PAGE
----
In 1940 a boy bursts from the mud of a war-torn Polish city, where he has buried himself to hide from the soldiers who murdered his family. His name is Jakob Beer. He is only seven years old. And although by all rights he should have shared the fate of the other Jews in his village, he has not only survived but been rescued by a Greek geologist, who does not recognize the boy as human until he begins to cry. With this electrifying image, Anne Michaels ushers us into her rapturously acclaimed novel of loss, memory, history, and redemption.
Fugitive Pieces was adapted into a film and directed by Jeremy Podeswa. It was in preproduction for seven years with filming in locations including Greece, Hamilton and Toronto in 2006. It premiered at the 2007 Toronto International Film Festival and later shown at festivals in Vancouver, Warsaw, Rome, Thessaloniki, Santa Barbara and Newport Beach. It opened in limited release in the US in May 2008.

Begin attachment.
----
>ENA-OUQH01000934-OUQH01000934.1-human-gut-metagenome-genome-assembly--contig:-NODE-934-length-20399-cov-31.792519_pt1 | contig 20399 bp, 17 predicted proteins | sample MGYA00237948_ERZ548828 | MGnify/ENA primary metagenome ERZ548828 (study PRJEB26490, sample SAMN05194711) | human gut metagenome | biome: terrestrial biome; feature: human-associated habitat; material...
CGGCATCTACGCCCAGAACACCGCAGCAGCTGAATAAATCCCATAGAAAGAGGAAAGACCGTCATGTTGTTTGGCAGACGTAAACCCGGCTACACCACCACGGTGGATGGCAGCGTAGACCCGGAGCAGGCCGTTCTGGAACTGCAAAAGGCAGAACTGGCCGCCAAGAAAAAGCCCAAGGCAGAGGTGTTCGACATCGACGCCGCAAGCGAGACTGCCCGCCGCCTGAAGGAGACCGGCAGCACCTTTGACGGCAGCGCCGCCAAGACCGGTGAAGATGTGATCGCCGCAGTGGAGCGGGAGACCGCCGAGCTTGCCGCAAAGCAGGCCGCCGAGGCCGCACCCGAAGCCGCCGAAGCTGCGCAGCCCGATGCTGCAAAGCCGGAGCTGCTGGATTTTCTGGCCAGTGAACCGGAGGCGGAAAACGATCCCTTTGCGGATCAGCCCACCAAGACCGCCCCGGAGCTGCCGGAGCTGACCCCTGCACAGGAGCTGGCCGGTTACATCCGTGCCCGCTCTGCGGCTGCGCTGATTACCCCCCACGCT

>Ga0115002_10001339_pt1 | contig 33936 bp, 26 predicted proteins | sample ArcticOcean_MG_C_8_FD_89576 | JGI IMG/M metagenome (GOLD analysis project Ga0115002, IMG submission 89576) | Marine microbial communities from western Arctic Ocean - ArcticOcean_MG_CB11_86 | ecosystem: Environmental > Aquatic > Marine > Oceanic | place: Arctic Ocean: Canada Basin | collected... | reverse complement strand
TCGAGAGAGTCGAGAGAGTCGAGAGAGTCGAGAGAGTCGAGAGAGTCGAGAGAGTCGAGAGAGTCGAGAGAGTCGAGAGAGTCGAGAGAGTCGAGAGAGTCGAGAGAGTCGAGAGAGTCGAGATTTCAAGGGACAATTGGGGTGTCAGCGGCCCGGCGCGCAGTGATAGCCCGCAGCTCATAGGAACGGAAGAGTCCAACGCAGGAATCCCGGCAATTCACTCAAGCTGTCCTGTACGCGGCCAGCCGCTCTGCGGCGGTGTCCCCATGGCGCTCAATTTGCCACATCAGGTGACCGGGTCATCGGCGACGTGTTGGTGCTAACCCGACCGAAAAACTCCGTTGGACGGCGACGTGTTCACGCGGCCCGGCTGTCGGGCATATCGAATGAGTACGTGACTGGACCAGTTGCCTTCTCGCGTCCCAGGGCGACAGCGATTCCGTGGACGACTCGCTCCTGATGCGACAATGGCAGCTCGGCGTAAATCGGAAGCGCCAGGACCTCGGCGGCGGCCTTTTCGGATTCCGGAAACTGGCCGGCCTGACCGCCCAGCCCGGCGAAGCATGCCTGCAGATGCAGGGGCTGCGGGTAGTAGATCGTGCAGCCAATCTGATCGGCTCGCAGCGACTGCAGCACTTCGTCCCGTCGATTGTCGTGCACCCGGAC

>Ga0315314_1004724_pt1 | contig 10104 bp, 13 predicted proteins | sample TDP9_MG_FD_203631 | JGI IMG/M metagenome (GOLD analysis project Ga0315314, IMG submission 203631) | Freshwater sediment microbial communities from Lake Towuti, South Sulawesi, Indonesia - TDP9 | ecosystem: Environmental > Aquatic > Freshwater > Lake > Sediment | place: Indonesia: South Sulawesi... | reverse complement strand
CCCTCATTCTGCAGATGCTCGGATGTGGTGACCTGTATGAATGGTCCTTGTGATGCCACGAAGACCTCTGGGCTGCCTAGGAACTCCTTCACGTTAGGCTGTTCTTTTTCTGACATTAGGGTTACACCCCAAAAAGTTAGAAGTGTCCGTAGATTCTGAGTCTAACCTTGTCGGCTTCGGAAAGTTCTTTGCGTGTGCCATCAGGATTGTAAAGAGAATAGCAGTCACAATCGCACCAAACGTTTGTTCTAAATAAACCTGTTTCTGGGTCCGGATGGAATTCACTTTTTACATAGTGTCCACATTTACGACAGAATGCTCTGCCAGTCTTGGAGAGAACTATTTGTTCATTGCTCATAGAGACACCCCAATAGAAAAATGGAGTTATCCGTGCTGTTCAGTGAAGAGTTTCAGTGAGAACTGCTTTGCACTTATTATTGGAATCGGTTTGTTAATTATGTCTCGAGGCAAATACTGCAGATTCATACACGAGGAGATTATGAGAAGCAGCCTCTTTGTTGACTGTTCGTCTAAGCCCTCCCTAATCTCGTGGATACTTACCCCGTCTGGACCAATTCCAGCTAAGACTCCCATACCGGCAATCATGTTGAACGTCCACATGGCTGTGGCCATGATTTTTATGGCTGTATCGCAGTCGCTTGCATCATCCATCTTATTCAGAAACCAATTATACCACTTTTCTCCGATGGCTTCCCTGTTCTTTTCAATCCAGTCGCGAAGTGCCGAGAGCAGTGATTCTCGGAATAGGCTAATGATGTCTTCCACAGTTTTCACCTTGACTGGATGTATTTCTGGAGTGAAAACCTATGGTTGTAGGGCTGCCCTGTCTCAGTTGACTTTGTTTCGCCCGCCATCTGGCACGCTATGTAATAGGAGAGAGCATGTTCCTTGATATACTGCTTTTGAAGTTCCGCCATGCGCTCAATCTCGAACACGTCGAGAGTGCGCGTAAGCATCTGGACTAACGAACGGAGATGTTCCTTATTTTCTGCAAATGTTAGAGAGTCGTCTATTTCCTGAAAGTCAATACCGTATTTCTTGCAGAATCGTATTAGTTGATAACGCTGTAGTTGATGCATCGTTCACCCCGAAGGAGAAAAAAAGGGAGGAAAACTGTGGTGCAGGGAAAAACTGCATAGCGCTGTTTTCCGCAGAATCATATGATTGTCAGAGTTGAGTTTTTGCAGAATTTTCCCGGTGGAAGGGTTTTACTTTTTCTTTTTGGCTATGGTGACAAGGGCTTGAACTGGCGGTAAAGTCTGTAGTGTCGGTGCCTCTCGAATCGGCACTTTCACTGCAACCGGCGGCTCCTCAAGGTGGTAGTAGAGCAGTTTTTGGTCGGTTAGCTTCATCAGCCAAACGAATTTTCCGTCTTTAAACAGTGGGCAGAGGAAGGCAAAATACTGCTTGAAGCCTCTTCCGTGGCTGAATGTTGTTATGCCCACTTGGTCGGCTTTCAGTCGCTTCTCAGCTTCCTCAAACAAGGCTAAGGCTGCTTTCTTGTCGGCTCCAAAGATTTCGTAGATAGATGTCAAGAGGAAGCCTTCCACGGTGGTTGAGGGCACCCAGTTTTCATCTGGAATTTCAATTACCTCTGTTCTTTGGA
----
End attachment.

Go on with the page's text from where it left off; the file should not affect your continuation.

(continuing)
Anne Michaels participated in The Reading Line’s Books On Bathurst BookRide in 2016 at the June Callwood Park. We learned there that the two women were friends as Anne dedicated her reading to the memory of the extraordinary June.
Ms. Michaels, who has also composed musical scores for the theater, has said “when you put a tremendous amount of love into your work, as in any relationship, you can’t know-you can only hope—that what you’re offering will in some way be received. You shape your love to artistic demands, to the rigors of your genre. But still, it’s a labor of love, and it’s the nature of love that you must give it freely.”
In 20016, Anne Michaels was named Toronto’s fifth Poet Laureate. Upon her appointment she said, “Toronto is fortunate to embrace dozens of languages and has an invaluable literary history. I am looking forward to celebrating our many voices, old and new.”